By David Lareau
Amidst the current health crisis, the October announcement that HHS is yet again delaying the enforcement of interoperability changes was hardly a surprise to anyone in healthcare IT. While predictable, the postponement means that clinicians will need to keep waiting for the much-needed changes designed to prevent information blocking and facilitate data sharing between providers.
HHS has delayed the interoperability updates, which were mandated in the 21st Century Cures Act, to give providers more time to focus on competing priorities—most notably the COVID-19 pandemic that is consuming considerable clinical, financial, and IT resources. Unfortunately, the decision also pushes back long-promised enhancements that would simplify access to critical patient information within electronic health records (EHR) at the point of care.
Physicians have become all too familiar with the inefficiencies of EHRs; they hinder decision-making, decrease productivity, and are a leading cause of physician burnout, according to numerous surveys and studies. Burnout is a recognized threat to patient safety and care quality, and one of the most important reasons that healthcare leaders can no longer accept perpetual delays that are forcing clinicians to continue using inefficient systems.
EHRs rarely serve the needs of clinicians. Instead, they make it easier to satisfy billing, coding, and reporting requirements. The typical EHR is a receptacle for information to facilitate the work of financial and analytics teams, and clinicians are tasked with entering the required data.
The Health Information Technology for Economic and Clinical Health (HITECH) Act was passed in 2009 to spur widespread adoption of EHRs. Clinicians initially hoped that the legislation would encourage enhancements to make EHRs more clinician-friendly, but soon realized that vendors’ top priority was ensuring that eligible providers qualified for HITECH incentives. Rather than improving usability, HITECH-mandated changes arguably made EHRs less efficient, often creating clunky workflows that interfered with patient interactions and required clinicians to enter even more data.
When Congress passed the 21st Century Cures Act in 2016, clinicians thought relief might be on the way. The legislation recognized the importance of easing regulatory and administrative burdens associated with EHRs and established relevant goals and strategies, such as reducing the time required to enter health information and improving functionality and intuitiveness. It also sought to improve EHR interoperability between clinical systems and healthcare organizations so that clinicians could spend less time searching for critical patient information and more time delivering well-coordinated care.
After finalizing the interoperability rules in March 2020, a month later HHS announced that it would not enforce the rules for six additional months to provide relief to organizations facing the many challenges of COVID-19. With the October 2020 announcement, providers have even more time to delay the implementation of interoperability improvements. And no one really knows if or when additional delays could be forthcoming.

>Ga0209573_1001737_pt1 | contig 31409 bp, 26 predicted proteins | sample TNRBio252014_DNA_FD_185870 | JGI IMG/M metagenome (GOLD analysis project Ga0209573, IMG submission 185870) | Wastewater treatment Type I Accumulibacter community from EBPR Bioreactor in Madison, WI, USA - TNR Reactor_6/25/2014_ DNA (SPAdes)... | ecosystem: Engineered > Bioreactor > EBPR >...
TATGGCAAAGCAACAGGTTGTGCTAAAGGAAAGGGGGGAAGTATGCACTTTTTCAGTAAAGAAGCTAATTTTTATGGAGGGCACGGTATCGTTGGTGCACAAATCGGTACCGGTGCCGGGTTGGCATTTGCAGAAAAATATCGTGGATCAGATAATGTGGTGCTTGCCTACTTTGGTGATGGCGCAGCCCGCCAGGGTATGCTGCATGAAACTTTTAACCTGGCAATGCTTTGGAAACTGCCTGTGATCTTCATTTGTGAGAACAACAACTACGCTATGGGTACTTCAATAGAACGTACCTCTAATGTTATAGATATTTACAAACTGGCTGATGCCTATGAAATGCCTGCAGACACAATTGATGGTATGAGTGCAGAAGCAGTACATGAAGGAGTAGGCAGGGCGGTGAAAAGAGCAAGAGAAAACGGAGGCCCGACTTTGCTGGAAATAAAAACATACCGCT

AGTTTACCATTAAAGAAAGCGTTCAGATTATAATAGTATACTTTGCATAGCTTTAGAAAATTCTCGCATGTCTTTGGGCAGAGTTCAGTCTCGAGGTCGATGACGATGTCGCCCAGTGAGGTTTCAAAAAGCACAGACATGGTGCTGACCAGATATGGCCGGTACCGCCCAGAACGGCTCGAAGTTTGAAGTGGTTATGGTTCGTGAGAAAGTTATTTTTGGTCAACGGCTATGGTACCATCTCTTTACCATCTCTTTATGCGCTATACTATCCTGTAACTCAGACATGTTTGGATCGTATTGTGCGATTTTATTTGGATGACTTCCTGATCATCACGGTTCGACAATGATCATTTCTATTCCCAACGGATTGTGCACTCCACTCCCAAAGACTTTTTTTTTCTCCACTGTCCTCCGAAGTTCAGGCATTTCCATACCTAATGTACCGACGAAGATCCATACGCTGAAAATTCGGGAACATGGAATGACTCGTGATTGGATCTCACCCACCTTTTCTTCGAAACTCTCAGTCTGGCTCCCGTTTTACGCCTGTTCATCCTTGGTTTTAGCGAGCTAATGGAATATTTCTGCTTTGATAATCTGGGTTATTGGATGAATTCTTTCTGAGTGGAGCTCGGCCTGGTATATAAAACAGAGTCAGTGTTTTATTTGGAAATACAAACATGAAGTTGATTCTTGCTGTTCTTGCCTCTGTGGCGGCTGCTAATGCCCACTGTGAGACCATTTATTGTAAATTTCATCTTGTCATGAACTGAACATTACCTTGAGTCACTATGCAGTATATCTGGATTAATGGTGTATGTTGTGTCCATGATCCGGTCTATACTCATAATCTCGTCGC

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With the latest delay, clinicians remain stuck playing the waiting game while making do with inefficient, frustrating systems that interfere with clinician-patient interactions. A lack of complete, accurate, and actionable patient data can compromise clinical decision-making and patient outcomes, as well as delay care delivery. It can also hinder care coordination because providers across care settings have a flawed picture of a patient’s overall health status.
Meanwhile, the COVID-19 health crisis has underscored how badly our healthcare ecosystem needs solutions that facilitate the sharing of key patient information, such as preexisting conditions and medication histories, and efficiently serve the needs of stressed and burned-out clinicians. In other words, at the exact time clinicians are in desperate need of support in the form of interoperable data and efficient EHRs, we’re once again moving the endpoints and asking them to wait for improvements.
Clinicians are understandably tired of waiting. Thus, healthcare leaders have a choice: They can continue to hold out for the implementation of government-mandated changes that may or may not serve the needs of clinicians, or they can embrace proven solutions that work with legacy EHRs to streamline clinician workflows, facilitate interoperability, and deliver clinicians the information they require for effective decision-making at the point of care.
Healthcare organizations do not need to replace their inefficient EHRs with brand-new platforms. Instead, they can optimize existing IT investments by integrating technologies that enhance usability and facilitate the exchange of clinical information. With the addition of tools that link relevant clinical concepts, for example, clinicians can immediately view pertinent diagnoses, medications, or similar information, regardless of where the concept originated. Instead of navigating multiple screens of data, users can quickly identify and interpret the information they need for the patient in front of them, improving care and minimizing frustration.
The latest interoperability delays are another setback for clinicians waiting for EHR enhancements—but they don’t have to be. Isn’t it time that healthcare leaders put a stop to the waiting game and embrace solutions that give clinicians the EHR efficiencies they deserve?
David Lareau is the CEO of Medicomp Systems, which provides physician-driven, point-of-care solutions that fix EHRs.